Pentecost 17 Proper 22 Year C
Commemoration of Saints Francis and Clare
Habakkuk 1:1-4; 2:1-4; Psalm 37:1-10; 2 Timothy 1:1-14; Luke 17:5-10
Christ Episcopal Church
Sunday, October 6, 2019
The Rev. Janet Campbell
was an unsettling experience . . .
Ever since they had joined him,
the disciples’ assumptions
of how things ought to be
were constantly challenged . . .
They found themselves
hanging out with all the wrong people:
the poor, the unloved,
sinners, the sick, the needy,
the helpless and hopeless:
all those deemed by their society
and by the religious establishment
as ritually unclean, unworthy,
but in Jesus’ eyes and heart,
all the right people,
beloved of God.
a way of
humility and forgiveness
and expansive love,
the rigid social boundaries
of religion and culture . . .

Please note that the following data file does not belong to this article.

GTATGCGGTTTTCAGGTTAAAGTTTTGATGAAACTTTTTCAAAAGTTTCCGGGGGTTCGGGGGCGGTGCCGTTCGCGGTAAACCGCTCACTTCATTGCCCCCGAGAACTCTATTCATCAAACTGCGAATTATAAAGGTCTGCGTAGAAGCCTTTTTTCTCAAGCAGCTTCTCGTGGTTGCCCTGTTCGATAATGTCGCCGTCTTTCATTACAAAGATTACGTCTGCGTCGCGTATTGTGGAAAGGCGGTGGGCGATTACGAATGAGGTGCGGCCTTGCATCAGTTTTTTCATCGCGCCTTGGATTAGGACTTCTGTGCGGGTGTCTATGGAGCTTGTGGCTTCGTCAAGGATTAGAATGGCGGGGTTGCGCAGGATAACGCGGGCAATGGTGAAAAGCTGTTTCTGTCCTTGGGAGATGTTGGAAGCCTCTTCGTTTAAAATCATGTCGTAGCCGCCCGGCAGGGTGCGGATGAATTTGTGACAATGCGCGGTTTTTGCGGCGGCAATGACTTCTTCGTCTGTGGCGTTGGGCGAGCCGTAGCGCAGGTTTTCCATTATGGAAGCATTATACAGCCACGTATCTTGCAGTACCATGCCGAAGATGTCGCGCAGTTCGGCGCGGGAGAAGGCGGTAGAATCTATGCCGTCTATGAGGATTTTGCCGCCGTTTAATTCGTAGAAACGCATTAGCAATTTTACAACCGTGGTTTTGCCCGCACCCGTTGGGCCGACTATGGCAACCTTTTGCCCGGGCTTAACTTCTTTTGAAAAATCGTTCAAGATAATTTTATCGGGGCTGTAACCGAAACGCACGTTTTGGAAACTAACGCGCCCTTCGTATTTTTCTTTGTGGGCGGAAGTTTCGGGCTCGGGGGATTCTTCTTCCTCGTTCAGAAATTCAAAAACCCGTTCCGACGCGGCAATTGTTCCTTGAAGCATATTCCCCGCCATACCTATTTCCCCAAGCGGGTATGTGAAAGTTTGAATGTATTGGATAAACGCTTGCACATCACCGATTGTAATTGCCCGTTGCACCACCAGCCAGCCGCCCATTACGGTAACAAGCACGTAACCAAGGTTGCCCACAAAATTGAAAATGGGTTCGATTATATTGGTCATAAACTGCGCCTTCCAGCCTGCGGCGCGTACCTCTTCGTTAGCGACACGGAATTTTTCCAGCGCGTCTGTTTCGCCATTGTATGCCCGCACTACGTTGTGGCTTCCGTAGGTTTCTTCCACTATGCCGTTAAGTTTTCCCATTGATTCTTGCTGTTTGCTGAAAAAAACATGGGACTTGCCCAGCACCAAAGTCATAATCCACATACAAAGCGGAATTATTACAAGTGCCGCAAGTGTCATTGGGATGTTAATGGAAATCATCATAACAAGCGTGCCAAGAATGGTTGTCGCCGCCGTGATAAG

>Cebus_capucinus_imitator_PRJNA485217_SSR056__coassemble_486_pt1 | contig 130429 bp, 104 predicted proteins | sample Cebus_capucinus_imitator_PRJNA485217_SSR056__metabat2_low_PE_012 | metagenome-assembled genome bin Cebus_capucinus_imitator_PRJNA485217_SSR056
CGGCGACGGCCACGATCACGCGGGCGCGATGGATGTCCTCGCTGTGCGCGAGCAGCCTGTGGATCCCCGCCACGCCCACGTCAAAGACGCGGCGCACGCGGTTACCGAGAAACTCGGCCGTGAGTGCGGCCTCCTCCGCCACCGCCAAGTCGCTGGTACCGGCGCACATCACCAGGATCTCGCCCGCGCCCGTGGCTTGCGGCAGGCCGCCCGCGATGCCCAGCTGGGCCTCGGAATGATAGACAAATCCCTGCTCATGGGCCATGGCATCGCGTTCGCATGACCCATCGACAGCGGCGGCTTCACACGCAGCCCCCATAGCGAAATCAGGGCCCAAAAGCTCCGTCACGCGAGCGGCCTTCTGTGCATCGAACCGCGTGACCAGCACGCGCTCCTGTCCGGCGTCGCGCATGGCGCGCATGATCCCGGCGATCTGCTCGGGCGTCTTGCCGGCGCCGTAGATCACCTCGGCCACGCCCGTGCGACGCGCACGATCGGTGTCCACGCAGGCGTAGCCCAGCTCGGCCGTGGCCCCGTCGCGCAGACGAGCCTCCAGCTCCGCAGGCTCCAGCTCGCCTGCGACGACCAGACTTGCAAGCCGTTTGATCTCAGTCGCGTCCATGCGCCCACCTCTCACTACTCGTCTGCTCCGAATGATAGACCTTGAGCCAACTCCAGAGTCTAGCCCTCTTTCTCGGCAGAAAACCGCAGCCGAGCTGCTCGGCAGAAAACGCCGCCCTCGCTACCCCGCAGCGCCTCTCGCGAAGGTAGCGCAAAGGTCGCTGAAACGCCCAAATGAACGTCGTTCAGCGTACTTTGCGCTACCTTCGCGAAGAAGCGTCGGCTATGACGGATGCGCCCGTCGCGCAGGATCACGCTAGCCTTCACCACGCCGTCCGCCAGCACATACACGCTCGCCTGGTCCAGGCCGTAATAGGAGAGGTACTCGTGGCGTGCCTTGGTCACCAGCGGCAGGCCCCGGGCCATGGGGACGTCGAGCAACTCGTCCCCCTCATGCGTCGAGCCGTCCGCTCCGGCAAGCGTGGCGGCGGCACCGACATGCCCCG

He was attractive
puzzling and upsetting.
when he spoke of the suffering
that would come
to those who dared to challenge
the way the world worked.
“More faith,” the disciples thought,
“Give us more faith.”
But they had it backwards.
Their faith might be
as tiny as the nearly invisible mustard seed,
but it was God’s power
that was at work in them,
and they would do great things.
This would not involve
stunts like uprooting a mulberry tree
and planting it in the sea . . .
typical Jesus-hyperbole . . .
but it would involve
doing things far beyond
what they imagined they could do
for the sake of the gospel,
the coming kingdom of God
at the heart of all Jesus’ actions
Faith operates not by quantity,
but by relationship.
Relationship with God,
born in gratitude,
and maturing in trust.
for God’s goodness . . .
in the gift of life,
new every morning,
in the gift of love and friendship,
and those with whom we share them . . .
in the beauty of Creation,
and its life-and-soul-sustaining abundance,
in the many and fascinating bugs, birds and beasties,
co-inhabitants with us of this earth . . .
in the rich diversity of humankind,
our various cultures and ethnicities,
our rainbow of colors,
and all our possibilities . . .
goodness in the coming of Jesus to share our life . . .